Your strategic planning will start by identifying a goal and analyzing which operations or resources need to be aligned with that goal. Then you’ll identify which parts of operations are working well and which are not, brainstorming ideas from the successful aspects on how to address problems. Finally, you’ll create a series of proposed changes to operations or processes to achieve goals that will create the desired strategic alignment. The alignment strategic planning model is particularly useful when a company needs to refine its objectives or address ongoing challenges or inefficiencies that are blocking progress.
The organic model takes an unconventional approach because it focuses on the organization’s vision and values, versus plans and processes. With this model, a company uses “natural,” self-organizing systems that originate from its values and then leverages its own resources to achieve goals, conserve funds, and operate effectively.
In the simplest form, there are three basic steps to follow when implementing the organic model of strategic planning:
- Stakeholders clarify vision and values. This is a collaborative process that could involve both external and internal stakeholders—who’s in the meeting depends entirely on your organization’s ultimate purpose for the planning. The goal is to establish common visions and values for all stakeholders.
- Stakeholders create personal action plans. The unconventional aspect of this model comes into play here. Divided into small groups, stakeholders determine the actions and responsibilities for each person to work toward the vision (according to the values).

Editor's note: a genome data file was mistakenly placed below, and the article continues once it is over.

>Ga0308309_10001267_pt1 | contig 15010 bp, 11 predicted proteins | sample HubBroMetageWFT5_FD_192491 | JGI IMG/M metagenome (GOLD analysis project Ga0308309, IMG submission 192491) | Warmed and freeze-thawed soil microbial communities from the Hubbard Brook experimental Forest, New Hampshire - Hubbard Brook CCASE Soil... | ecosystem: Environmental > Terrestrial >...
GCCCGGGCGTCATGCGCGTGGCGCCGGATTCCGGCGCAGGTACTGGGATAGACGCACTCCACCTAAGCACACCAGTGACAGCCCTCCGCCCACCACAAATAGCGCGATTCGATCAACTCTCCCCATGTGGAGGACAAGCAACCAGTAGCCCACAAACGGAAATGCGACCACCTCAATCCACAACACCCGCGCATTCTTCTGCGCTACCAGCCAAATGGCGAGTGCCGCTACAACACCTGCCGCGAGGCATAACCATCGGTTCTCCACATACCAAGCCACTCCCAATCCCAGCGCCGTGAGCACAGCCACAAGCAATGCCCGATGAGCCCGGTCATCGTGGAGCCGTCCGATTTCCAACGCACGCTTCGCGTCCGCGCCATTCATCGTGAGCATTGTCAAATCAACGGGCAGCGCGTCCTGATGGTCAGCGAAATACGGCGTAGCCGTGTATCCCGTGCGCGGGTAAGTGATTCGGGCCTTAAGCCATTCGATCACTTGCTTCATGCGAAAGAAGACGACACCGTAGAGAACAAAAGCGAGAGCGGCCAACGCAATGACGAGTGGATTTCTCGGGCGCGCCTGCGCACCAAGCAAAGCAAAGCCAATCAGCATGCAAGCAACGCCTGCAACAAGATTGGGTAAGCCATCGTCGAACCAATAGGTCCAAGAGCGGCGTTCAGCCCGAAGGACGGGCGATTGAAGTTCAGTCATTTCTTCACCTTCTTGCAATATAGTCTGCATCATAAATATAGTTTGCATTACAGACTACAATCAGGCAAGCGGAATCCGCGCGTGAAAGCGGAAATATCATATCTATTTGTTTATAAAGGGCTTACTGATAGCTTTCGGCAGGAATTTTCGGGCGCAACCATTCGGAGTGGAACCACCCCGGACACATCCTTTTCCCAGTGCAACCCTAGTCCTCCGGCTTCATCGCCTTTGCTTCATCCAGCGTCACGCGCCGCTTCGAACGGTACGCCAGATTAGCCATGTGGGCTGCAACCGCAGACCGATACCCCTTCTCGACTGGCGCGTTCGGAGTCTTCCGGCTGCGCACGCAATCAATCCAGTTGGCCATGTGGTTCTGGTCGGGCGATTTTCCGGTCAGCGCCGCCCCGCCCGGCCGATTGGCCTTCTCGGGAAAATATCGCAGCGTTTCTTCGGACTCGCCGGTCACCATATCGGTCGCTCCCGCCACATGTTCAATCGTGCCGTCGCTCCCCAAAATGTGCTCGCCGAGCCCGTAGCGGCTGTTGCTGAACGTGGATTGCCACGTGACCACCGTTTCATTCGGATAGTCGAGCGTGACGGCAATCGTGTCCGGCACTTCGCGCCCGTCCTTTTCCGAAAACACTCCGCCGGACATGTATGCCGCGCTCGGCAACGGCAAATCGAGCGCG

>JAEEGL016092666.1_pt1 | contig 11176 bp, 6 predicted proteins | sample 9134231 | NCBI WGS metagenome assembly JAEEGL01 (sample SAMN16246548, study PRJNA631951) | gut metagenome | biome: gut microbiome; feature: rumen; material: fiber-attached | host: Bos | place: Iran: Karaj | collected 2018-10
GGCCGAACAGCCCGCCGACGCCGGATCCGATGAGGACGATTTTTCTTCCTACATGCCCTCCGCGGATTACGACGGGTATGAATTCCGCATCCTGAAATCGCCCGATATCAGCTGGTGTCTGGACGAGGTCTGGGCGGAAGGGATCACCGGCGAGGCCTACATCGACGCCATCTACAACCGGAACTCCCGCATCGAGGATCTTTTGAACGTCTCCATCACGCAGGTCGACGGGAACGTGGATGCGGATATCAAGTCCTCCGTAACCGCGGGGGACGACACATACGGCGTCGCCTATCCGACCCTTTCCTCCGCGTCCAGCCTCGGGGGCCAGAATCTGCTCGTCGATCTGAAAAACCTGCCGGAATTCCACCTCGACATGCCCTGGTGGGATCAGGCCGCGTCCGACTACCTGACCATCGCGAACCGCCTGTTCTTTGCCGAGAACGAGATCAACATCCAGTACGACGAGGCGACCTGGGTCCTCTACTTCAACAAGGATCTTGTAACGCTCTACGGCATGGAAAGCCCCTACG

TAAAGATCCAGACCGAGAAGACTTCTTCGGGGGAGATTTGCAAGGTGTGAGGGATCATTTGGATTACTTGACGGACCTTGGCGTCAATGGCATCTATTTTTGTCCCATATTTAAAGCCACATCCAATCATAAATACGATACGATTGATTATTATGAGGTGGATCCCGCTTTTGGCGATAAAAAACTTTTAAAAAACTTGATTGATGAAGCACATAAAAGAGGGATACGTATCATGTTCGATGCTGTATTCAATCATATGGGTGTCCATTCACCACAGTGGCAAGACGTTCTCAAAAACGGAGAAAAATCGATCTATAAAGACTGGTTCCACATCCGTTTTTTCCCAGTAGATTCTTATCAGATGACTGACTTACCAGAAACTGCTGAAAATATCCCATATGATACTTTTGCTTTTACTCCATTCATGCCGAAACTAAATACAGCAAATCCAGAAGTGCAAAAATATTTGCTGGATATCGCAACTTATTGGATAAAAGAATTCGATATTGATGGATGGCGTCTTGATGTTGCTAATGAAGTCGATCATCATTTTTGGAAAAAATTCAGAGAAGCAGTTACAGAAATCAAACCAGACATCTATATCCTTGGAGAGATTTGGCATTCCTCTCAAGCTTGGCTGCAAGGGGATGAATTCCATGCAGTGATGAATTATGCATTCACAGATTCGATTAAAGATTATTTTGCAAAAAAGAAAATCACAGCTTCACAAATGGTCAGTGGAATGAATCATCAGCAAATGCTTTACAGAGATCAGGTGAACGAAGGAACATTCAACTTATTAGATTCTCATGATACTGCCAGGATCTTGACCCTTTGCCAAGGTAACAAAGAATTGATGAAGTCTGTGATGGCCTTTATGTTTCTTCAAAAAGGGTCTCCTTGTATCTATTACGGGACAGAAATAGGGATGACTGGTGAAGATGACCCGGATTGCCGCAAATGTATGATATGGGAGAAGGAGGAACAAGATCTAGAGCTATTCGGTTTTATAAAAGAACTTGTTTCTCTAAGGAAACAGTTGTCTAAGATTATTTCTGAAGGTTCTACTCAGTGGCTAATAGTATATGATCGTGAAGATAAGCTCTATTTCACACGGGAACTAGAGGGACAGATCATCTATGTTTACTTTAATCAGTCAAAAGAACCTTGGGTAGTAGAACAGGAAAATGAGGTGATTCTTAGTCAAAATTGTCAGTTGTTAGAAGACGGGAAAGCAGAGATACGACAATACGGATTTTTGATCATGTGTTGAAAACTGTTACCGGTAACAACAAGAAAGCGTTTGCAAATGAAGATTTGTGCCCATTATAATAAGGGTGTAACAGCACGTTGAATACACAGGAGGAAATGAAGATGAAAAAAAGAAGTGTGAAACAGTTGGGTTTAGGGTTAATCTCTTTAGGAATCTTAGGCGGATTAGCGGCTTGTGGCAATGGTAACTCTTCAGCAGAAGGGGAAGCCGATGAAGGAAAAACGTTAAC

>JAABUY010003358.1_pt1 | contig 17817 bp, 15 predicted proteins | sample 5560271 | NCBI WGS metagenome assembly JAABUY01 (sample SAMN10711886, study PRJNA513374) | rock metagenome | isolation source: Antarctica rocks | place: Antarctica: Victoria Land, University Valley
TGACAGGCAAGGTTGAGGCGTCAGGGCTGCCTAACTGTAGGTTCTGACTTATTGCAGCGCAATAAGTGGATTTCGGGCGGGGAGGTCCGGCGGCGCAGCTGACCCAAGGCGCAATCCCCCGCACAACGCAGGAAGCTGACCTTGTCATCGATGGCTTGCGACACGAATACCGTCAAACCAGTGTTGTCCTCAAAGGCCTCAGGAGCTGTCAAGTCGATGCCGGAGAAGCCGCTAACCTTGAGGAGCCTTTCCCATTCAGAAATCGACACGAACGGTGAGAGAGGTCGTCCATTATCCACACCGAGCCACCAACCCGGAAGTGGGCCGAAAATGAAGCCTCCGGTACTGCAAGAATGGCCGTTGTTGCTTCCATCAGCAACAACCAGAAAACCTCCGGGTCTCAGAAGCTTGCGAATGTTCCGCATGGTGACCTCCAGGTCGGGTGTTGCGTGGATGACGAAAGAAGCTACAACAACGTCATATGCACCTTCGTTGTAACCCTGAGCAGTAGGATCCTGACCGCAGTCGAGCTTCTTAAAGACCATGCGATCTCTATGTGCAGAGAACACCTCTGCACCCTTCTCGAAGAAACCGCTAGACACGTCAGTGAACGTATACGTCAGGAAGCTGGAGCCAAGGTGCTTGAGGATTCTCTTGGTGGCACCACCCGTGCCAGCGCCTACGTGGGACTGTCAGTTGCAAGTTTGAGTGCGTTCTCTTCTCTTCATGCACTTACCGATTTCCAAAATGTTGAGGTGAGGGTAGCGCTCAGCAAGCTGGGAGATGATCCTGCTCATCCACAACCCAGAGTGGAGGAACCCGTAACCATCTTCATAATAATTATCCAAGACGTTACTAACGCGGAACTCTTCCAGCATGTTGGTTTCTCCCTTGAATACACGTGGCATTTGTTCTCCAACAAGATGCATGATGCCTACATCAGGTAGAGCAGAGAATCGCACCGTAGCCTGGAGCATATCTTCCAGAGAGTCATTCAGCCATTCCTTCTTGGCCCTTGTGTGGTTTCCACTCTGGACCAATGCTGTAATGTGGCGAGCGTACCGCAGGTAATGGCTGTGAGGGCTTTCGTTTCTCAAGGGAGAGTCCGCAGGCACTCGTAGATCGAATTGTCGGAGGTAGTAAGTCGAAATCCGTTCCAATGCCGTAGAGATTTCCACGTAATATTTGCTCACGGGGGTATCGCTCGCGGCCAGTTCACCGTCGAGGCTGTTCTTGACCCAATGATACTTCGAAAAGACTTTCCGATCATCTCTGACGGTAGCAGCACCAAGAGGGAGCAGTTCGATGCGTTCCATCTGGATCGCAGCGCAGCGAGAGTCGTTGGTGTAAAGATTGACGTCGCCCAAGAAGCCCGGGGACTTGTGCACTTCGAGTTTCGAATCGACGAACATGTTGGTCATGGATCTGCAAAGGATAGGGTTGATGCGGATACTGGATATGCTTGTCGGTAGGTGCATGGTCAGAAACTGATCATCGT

- Stakeholders report results of action plans. Each person will take ownership of their plan and update the group on their progress. This is a communal approach to accountability and the progress reported can lean toward qualitative, versus quantitative, results.
What type of company would the organic strategic planning model work best for? If your organization has a large, diverse group of stakeholders that need to find common ground, a vision that will take a long time to achieve, and a strong strategic emphasis on vision and values (instead of structure and procedures), this may be the right model for you. It would also be beneficial for younger organizations that need to gain funding without presenting a formal strategic plan.